Peter Hirschfeld / VPR

Global leaders convened in Paris on Monday in search of an international agreement to curb carbon emissions, but environmentalists in Vermont are pressing for action closer to home.

The House Democratic caucus will hear tonight from Frank Luntz, the country's leading Republican consultant, about how to successfully "frame the message" of controversial issues. 

Howard Weiss-Tisman / VPR/file

A Spanish energy company that wants to build a commercial wind project in Windham and Grafton says it will respect the outcome of a still-unscheduled public vote on the project.

Charlotte Albright / VPR

There's something magical about spending this season's long, dark nights inside the pages of a book. If you're searching for your next good read, you just might find it at a little free library – possibly one of the two new little libraries in Chittenden County.

Sonya Sones / Candlewick Press

His books have taken readers to a world where internet connections feed directly into your brain. To the wondrous flame pits of Delaware. And most recently, to life during the Bolshevik Revolution and Stalinist Russia.

And they have garnered acclaim and honors, including the National Book Award.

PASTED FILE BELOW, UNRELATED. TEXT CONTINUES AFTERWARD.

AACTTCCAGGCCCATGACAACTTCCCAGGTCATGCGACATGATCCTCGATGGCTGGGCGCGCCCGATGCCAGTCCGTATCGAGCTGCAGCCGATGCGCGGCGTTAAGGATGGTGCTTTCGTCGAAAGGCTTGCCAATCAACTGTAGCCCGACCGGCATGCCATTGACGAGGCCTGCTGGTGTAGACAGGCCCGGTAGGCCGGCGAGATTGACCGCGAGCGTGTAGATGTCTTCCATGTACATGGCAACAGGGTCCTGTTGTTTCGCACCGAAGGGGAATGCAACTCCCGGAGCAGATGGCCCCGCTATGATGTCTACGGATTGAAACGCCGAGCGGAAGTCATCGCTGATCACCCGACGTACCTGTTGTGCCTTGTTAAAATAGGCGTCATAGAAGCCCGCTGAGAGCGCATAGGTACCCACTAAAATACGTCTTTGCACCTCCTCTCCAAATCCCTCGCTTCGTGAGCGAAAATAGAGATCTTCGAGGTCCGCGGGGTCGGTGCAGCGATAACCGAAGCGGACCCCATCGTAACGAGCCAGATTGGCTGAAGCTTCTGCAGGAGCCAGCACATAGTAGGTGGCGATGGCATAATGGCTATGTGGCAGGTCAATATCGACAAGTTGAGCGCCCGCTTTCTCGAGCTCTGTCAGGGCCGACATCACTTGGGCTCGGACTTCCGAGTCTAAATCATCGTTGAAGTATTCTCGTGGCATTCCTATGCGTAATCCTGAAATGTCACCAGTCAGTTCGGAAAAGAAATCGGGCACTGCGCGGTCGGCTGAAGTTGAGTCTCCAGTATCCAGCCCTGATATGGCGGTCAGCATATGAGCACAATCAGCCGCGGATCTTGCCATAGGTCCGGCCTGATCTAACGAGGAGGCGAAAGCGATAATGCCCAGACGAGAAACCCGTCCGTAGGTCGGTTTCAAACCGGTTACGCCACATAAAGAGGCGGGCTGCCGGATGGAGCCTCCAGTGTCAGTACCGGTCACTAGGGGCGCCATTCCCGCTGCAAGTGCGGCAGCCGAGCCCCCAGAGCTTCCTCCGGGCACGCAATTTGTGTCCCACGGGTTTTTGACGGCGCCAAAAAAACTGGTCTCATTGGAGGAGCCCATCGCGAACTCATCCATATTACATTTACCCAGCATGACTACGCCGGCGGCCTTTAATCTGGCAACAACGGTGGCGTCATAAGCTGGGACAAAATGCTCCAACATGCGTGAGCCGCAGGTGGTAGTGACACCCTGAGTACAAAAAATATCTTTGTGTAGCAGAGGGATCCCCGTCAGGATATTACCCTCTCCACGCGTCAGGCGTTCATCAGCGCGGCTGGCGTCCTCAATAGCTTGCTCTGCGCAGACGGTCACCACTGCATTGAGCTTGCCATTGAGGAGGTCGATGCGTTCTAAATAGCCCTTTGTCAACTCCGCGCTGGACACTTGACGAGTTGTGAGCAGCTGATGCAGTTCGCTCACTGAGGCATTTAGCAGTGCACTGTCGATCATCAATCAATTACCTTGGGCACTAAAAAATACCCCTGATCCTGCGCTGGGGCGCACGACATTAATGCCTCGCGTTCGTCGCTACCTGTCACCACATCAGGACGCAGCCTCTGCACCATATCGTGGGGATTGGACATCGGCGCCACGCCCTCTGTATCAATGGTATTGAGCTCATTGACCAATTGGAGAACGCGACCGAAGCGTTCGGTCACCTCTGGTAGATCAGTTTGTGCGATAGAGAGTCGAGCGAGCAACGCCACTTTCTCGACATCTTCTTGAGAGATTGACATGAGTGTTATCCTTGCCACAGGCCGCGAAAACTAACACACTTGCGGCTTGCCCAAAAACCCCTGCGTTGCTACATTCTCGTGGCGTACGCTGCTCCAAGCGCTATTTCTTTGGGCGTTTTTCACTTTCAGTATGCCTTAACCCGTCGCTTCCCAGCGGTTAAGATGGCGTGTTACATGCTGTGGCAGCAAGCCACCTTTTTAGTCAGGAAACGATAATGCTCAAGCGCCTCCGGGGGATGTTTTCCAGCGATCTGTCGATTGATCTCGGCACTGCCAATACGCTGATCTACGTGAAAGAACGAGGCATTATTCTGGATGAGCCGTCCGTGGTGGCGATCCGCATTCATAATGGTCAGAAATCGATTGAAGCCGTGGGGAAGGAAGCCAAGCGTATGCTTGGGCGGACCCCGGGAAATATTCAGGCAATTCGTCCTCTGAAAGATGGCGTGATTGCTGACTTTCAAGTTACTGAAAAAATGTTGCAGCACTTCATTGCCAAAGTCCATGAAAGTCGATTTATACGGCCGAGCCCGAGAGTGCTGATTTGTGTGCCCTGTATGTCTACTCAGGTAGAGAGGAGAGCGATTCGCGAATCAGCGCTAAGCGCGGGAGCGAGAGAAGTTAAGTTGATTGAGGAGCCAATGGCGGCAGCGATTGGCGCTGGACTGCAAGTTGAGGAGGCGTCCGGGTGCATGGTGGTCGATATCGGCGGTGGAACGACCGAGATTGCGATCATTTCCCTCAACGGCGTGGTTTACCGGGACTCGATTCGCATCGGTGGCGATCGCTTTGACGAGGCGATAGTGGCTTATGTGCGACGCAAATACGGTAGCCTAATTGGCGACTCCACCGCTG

baona / iStock

Here's what we know about public radio listeners: they are also avid readers. Monday on Vermont Edition, it's our Winter reading show!

Billy Reed / Flickr

With the holiday season, comes performances of Handel's Messiah

Know of a Messiah performance or sing-along not listed here?  Tell us about it! 

Fred Wiseman

Almost a decade ago, Abenaki scholar and paleoethnobotanist Fred Wiseman started working with Abenaki communities as part of the documentation process for federal tribal recognition. While he was in these communities, Wiseman noticed crops that had long been thought to have disappeared growing on the hillsides. It led him to start the Seeds of Renewal Project.

If there's one thing most doctors, patients and lawmakers agree on when it comes to health care, it's that the fee-for-service model simply isn’t working. That model has been the standard for many years, but it creates an economic pressure for doctors and hospitals to administer more tests – which don’t necessarily make people any healthier.

But there’s little consensus on just how to set up a medical system that gives people the health care they need, and ensures that doctors and hospitals stay in the black.

VPR/Steve Zind

Every farmer knows that eventually the expensive equipment that once gleamed bright green or orange when it was new will succumb to age, hard use and rust.

Farmers also know that there’s still a lot of life left in old rusted equipment, if they can just get it apart to repair it.